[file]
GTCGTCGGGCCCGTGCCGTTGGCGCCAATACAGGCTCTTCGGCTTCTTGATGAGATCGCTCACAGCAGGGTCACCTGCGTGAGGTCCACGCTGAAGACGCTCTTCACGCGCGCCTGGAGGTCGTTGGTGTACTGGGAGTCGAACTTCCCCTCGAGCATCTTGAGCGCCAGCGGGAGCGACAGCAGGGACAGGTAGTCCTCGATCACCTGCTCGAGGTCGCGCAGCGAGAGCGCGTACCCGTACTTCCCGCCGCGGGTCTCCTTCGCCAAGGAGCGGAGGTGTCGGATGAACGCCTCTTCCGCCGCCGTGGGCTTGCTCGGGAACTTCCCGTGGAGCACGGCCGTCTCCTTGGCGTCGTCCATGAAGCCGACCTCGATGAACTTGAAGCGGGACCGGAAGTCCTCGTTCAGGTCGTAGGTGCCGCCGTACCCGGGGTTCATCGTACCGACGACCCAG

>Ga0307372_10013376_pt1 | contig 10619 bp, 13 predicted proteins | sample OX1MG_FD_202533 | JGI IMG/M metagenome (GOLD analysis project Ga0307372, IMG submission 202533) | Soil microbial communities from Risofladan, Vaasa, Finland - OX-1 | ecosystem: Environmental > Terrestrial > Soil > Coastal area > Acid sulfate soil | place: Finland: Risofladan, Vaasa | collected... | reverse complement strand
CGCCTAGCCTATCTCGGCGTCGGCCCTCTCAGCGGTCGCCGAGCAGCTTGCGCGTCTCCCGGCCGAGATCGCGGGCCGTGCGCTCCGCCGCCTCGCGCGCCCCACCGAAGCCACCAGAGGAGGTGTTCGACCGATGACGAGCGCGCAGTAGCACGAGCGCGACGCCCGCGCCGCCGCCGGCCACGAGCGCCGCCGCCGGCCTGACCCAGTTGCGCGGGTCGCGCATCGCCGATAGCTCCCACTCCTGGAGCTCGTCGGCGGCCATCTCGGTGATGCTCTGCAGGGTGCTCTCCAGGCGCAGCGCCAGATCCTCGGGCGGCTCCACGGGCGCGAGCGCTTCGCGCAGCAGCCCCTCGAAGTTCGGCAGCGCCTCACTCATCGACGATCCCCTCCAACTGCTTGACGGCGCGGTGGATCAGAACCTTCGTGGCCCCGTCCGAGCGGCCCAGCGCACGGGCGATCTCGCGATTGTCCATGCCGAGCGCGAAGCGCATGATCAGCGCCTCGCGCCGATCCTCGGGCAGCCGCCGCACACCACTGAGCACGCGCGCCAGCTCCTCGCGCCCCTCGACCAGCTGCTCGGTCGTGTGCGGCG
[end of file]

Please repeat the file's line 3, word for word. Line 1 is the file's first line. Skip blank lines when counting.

CGCCTAGCCTATCTCGGCGTCGGCCCTCTCAGCGGTCGCCGAGCAGCTTGCGCGTCTCCCGGCCGAGATCGCGGGCCGTGCGCTCCGCCGCCTCGCGCGCCCCACCGAAGCCACCAGAGGAGGTGTTCGACCGATGACGAGCGCGCAGTAGCACGAGCGCGACGCCCGCGCCGCCGCCGGCCACGAGCGCCGCCGCCGGCCTGACCCAGTTGCGCGGGTCGCGCATCGCCGATAGCTCCCACTCCTGGAGCTCGTCGGCGGCCATCTCGGTGATGCTCTGCAGGGTGCTCTCCAGGCGCAGCGCCAGATCCTCGGGCGGCTCCACGGGCGCGAGCGCTTCGCGCAGCAGCCCCTCGAAGTTCGGCAGCGCCTCACTCATCGACGATCCCCTCCAACTGCTTGACGGCGCGGTGGATCAGAACCTTCGTGGCCCCGTCCGAGCGGCCCAGCGCACGGGCGATCTCGCGATTGTCCATGCCGAGCGCGAAGCGCATGATCAGCGCCTCGCGCCGATCCTCGGGCAGCCGCCGCACACCACTGAGCACGCGCGCCAGCTCCTCGCGCCCCTCGACCAGCTGCTCGGTCGTGTGCGGCG